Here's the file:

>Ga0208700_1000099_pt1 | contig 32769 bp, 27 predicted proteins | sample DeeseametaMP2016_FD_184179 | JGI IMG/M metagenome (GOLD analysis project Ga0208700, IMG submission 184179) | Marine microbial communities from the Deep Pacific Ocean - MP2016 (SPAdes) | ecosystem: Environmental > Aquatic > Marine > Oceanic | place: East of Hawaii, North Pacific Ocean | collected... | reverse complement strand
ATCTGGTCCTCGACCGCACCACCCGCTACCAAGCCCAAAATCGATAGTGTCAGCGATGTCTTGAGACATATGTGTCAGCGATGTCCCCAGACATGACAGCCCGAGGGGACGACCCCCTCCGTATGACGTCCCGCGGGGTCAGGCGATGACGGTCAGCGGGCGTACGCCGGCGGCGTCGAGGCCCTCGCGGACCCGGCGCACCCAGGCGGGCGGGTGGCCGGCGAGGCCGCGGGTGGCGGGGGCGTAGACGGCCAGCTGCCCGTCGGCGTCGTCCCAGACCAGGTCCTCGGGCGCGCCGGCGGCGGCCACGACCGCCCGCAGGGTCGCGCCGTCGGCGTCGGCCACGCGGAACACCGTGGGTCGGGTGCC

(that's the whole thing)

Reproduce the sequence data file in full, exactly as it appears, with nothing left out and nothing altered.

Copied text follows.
>Ga0208700_1000099_pt1 | contig 32769 bp, 27 predicted proteins | sample DeeseametaMP2016_FD_184179 | JGI IMG/M metagenome (GOLD analysis project Ga0208700, IMG submission 184179) | Marine microbial communities from the Deep Pacific Ocean - MP2016 (SPAdes) | ecosystem: Environmental > Aquatic > Marine > Oceanic | place: East of Hawaii, North Pacific Ocean | collected... | reverse complement strand
ATCTGGTCCTCGACCGCACCACCCGCTACCAAGCCCAAAATCGATAGTGTCAGCGATGTCTTGAGACATATGTGTCAGCGATGTCCCCAGACATGACAGCCCGAGGGGACGACCCCCTCCGTATGACGTCCCGCGGGGTCAGGCGATGACGGTCAGCGGGCGTACGCCGGCGGCGTCGAGGCCCTCGCGGACCCGGCGCACCCAGGCGGGCGGGTGGCCGGCGAGGCCGCGGGTGGCGGGGGCGTAGACGGCCAGCTGCCCGTCGGCGTCGTCCCAGACCAGGTCCTCGGGCGCGCCGGCGGCGGCCACGACCGCCCGCAGGGTCGCGCCGTCGGCGTCGGCCACGCGGAACACCGTGGGTCGGGTGCC